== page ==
Picking top receivers in Arizona Wildcats Pac-10/12 years not easy



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The Arizona football team begins its 2013 season against Northern Arizona at Arizona Stadium on Aug. 30, which is 80 days away. From now until then, this Web site will count down the days with facts about the Wildcats, their players, coaching staff and opponents. This is not a ranking, only a list of 100 facts and observances related to the 2013 Arizona football team and coach Rich Rodriguez.


“Money” Mike Thomas is a shoo-in, but picking Arizona’s other wide receiver spot in this site’s all-time team in the Pac-10/12 years is not simple.

Bobby Wade or Dennis Northcutt is the toughest choice. Juron Criner maybe? Brad Anderson and Derek Hill deserve consideration. And what about the tough-as-nails possession receivers like Jay Dobyns and Richard Dice?

The all-time teams in the conference are based on Pac-10/12 awards selections and career achievements. With that as the deciding factor, Wade and Northcutt are the top candidates for the other receiver spot.

Thomas, the Pac-12’s career reception leader with 259 from 2005-08, is an obvious choice. Thomas was selected co-Freshman of the Year in 2005, Arizona’s first offensive player to get a top honor in its history in the conference. He is the UA’s only two-time first-team selection at wide receiver. He earned that honor as a junior and senior in 2007 and 2008.

The debate between Wade and Northcutt comes down to the sustained success over a course of a career.

Bobby Wade is Arizona's career receiving yards leader

Bobby Wade is Arizona’s career receiving yards leader

Dennis Northcutt leads Arizona with 13 100-yard receiving games

Dennis Northcutt leads Arizona with 13 100-yard receiving games

Wade earned first-team honors as a senior in 2002 at a time when Arizona football was in the dark ages under John Mackovic. He was also an honorable-mention selection as a receiver in 2000 and 2001. He made first-team honors as a return specialist in 2000.

Northcutt was selected to the All-Pac-10 first team in 1999, a year before Wade joined the Wildcats. Northcutt was also an honorable-mention selection in 1998.

Wade gets the nod based on the two honorable-mention selections and his career marks are slightly better than those of Northcutt.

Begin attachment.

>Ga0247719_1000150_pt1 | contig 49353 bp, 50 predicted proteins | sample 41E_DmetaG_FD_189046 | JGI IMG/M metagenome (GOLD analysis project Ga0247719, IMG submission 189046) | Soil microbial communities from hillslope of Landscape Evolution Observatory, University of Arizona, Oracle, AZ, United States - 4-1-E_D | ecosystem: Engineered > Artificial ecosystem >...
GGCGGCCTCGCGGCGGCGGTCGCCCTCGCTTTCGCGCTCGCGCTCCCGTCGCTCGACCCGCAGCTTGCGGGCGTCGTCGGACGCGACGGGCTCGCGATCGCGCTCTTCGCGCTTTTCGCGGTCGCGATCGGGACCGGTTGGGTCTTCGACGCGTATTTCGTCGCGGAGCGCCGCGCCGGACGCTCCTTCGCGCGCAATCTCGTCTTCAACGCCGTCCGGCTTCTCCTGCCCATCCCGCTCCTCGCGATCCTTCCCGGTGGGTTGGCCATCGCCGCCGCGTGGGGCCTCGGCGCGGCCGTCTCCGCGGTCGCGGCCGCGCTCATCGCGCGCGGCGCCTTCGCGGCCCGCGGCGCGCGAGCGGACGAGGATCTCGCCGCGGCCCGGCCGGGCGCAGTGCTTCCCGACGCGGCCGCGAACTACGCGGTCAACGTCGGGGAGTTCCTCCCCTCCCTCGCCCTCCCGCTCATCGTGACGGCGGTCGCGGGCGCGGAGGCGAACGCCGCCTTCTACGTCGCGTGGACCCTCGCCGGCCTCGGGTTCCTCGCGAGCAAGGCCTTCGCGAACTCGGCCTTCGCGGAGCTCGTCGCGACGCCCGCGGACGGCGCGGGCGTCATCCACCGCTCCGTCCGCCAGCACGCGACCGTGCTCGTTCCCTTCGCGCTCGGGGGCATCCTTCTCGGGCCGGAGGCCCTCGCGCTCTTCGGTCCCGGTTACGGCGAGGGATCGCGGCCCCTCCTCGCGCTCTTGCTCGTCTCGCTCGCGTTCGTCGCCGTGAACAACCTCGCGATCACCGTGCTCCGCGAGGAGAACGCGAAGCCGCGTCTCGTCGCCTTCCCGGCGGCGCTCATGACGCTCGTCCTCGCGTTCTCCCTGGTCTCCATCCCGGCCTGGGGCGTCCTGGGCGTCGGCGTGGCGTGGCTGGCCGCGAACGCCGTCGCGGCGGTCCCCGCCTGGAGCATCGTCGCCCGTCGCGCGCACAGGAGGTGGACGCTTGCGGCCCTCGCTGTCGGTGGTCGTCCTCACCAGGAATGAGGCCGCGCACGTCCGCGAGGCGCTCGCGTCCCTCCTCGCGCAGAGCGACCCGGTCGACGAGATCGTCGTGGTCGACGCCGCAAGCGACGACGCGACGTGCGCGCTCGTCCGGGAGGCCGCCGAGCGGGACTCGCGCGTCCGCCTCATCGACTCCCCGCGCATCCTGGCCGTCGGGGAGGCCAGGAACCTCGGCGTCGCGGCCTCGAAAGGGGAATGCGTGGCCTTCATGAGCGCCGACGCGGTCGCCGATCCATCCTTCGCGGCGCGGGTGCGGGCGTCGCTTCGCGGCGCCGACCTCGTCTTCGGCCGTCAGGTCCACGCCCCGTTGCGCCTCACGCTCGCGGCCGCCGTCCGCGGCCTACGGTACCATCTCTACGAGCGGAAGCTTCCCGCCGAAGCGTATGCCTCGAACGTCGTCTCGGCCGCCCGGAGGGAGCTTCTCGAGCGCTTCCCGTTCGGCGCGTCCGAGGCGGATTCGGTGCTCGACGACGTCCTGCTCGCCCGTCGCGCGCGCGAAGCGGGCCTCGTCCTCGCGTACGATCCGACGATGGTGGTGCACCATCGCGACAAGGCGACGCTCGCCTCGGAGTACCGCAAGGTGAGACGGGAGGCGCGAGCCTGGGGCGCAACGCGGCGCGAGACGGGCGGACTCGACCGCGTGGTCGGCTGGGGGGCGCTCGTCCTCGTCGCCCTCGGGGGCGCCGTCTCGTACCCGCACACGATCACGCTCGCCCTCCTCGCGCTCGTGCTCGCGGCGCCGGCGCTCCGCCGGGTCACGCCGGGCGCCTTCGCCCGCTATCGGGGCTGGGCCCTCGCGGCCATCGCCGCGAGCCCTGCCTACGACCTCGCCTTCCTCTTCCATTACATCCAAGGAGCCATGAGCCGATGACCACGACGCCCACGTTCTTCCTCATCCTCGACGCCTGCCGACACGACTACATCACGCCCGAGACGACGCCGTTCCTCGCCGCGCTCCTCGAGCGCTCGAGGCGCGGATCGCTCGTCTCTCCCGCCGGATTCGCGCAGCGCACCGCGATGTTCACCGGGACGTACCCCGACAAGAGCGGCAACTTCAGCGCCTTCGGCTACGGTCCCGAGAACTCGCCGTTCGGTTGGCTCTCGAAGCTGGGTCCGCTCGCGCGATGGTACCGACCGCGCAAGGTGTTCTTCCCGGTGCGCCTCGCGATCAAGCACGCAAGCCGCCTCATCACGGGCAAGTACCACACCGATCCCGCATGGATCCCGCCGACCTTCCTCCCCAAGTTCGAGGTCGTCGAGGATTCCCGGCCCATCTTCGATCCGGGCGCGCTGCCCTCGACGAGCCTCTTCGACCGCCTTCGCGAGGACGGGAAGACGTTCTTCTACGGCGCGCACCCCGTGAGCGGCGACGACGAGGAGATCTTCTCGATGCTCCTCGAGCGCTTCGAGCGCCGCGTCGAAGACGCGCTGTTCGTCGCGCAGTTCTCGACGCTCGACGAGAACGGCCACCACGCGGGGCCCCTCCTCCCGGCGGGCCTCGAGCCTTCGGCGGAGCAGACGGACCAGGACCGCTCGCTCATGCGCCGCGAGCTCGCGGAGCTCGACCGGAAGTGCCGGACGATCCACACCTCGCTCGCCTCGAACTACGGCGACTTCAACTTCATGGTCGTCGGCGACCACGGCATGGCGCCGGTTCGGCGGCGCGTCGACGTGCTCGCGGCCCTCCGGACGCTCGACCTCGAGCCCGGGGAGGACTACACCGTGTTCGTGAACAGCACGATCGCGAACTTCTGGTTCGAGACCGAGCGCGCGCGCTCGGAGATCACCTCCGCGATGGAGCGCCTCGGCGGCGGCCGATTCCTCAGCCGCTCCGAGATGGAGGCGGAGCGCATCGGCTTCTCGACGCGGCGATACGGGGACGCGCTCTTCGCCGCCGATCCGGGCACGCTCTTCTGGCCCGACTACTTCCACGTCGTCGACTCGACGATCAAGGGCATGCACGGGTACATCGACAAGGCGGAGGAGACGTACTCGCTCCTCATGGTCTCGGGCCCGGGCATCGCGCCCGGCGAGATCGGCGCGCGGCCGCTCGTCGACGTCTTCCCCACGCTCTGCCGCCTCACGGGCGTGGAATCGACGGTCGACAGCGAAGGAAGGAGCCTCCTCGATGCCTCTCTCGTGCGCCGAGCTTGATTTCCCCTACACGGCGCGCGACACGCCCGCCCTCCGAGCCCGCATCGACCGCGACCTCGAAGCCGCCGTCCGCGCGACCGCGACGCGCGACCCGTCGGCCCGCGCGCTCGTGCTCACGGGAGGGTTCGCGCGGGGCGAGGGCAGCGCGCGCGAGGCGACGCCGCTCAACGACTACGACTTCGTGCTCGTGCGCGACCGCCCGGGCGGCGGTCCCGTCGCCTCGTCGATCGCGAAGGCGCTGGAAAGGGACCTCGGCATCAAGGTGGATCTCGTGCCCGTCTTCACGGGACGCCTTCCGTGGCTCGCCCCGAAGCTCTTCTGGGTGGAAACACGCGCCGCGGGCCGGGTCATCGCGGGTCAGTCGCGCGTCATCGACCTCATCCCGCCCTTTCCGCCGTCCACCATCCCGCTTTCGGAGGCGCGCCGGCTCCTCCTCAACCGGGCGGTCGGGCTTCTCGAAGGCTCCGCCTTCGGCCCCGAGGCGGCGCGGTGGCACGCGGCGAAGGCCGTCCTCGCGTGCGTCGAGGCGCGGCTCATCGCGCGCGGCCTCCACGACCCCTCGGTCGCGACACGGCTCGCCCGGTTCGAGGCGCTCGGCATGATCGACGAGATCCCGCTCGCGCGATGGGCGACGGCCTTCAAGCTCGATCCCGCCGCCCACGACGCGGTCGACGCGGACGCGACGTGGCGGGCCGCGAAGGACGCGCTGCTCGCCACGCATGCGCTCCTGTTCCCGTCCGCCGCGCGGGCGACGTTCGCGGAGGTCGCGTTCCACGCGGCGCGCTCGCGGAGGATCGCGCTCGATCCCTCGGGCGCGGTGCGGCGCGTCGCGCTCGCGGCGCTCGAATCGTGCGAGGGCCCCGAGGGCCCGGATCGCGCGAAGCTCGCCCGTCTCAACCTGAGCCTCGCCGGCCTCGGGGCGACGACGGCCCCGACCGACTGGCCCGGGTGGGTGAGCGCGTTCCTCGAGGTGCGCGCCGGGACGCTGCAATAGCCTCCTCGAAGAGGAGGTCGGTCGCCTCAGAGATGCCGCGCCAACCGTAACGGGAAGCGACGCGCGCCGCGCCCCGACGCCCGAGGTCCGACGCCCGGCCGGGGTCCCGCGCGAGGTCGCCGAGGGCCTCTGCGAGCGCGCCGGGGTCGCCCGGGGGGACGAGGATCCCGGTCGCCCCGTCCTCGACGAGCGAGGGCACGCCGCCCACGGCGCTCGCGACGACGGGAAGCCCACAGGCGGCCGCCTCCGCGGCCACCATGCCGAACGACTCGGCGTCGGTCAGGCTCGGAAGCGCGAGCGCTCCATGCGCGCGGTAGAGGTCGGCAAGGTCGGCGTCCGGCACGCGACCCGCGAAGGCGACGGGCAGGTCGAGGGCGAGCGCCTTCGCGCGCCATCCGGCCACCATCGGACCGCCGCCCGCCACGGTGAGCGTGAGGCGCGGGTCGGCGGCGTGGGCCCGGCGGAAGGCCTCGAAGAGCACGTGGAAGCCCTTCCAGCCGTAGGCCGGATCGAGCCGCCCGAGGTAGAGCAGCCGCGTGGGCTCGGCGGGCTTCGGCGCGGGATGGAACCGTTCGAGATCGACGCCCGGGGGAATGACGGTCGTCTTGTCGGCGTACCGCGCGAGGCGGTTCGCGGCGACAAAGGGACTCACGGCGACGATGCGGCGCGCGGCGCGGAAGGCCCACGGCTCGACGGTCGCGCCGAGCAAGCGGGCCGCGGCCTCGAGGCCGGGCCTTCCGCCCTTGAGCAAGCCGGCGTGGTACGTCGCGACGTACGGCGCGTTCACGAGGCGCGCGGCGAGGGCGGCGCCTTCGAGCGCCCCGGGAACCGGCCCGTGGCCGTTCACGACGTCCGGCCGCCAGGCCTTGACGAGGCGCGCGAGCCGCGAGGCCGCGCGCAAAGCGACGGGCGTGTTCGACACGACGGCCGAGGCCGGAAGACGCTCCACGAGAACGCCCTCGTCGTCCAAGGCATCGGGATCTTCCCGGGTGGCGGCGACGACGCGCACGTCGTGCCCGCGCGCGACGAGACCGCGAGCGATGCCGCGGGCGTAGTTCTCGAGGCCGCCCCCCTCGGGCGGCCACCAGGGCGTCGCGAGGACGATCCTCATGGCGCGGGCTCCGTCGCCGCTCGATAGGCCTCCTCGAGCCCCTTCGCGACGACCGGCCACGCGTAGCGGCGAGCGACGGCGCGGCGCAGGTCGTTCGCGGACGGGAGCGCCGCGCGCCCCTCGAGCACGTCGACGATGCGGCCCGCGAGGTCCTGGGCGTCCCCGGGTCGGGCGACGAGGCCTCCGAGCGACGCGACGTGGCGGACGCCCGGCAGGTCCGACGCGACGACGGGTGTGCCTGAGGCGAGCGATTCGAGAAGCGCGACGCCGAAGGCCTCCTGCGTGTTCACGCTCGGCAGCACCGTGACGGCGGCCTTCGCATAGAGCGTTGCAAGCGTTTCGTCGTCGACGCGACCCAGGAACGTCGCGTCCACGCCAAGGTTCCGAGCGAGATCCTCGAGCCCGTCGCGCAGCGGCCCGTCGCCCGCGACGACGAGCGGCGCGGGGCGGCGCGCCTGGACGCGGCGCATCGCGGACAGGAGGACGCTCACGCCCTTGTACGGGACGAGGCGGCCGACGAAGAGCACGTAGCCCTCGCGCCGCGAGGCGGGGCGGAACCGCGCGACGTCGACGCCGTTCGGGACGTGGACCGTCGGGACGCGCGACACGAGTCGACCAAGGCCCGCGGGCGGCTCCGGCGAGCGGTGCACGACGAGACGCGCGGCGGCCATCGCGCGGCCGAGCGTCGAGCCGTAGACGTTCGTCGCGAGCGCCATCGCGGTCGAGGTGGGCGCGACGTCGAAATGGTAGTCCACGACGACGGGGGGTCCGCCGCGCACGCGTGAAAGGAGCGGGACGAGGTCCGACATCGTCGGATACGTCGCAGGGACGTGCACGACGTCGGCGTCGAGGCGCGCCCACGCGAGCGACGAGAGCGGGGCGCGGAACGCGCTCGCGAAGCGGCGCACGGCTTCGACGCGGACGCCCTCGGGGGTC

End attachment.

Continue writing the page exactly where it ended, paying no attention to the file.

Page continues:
Wade holds the UA season record with 93 receptions in 2012. Northcutt is next with 88 in 1999.

Wade tops all UA receivers with 3,351 career yards. Northcutt is next at 3,252.

They both hold the school record of 42 consecutive games catching a pass.

Northcutt is the UA’s record-holder with 1,422 yards receiving in 1999. Wade is next with 1,389 in 2002. Northcutt also had 13 100-yard receiving games while Wade had 12.

Based on overall career totals and achievements, Thomas and Wade get the nod. Northcutt was so talented that he deserves a spot. He will get that as a return specialist (to be written about later).

Mike Thomas is in his fifth season in the NFL, now with the Detroit Lions after beginning his career with the Jacksonville Jaguars

Mike Thomas is in his fifth season in the NFL, now with the Detroit Lions after beginning his career with the Jacksonville Jaguars

Dick Tomey recruited and coached Northcutt and Wade. I remember sitting in the Desert Vista High School auditorium in Phoenix in 1999 when Wade announced that he chose Arizona over ASU and other schools. The place was packed. That was headline news, one of Tomey’s prized recruits.

Early in Wade’s career, Tomey was a bit peeved when a reporter asked him during a press conference to compare Wade with Northcutt. Northcutt preceded Wade as the UA’s top receiver.

“Let’s not make Bobby Wade into Dennis Northcutt – because he is not,” Tomey said. “(Wade’s) a good player, but he’s not trying to be Dennis Northcutt.”

Wade had no reason to be Northcutt. He was special in his own right.

Interesting to note that Thomas (5-8, 195), Wade (5-10, 186) and Northcutt (5-11, 182) were smaller receivers. That also allowed them to be efficient return specialists. Times have changed with taller receivers now becoming bigger targets for quick-read spread offenses.

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Damon Terrell

Damon Terrell

The best No. 80 to wear the uniform for Arizona? Anthony Gimino of TucsonCitizen.com goes with the sentimental choice of Damon Terrell, who was the namesake for the team’s MVP award from 1996 to 2003. He died in September 1995 following complications from a medical error. Entering the 1995 season, Terrell was slated to be the starting tight end, but he suffered an unexpected collapse during the start of training camp and his passing occurred shortly thereafter. “All of the players looked to him for inspiration and guidance and he quickly became one of the most popular members of the team,” Tomey said. “Damon’s love of the game was evident every time he took the field and his outstanding ability showed when he played.”

WILDABOUTAZCATS.net publisher, writer and editor Javier Morales is a former Arizona Press Club award winner. He also writes blogs for Lindy’s College Sports, TucsonCitizen.com and Sports Illustrated-sponsored site ZonaZealots.com.


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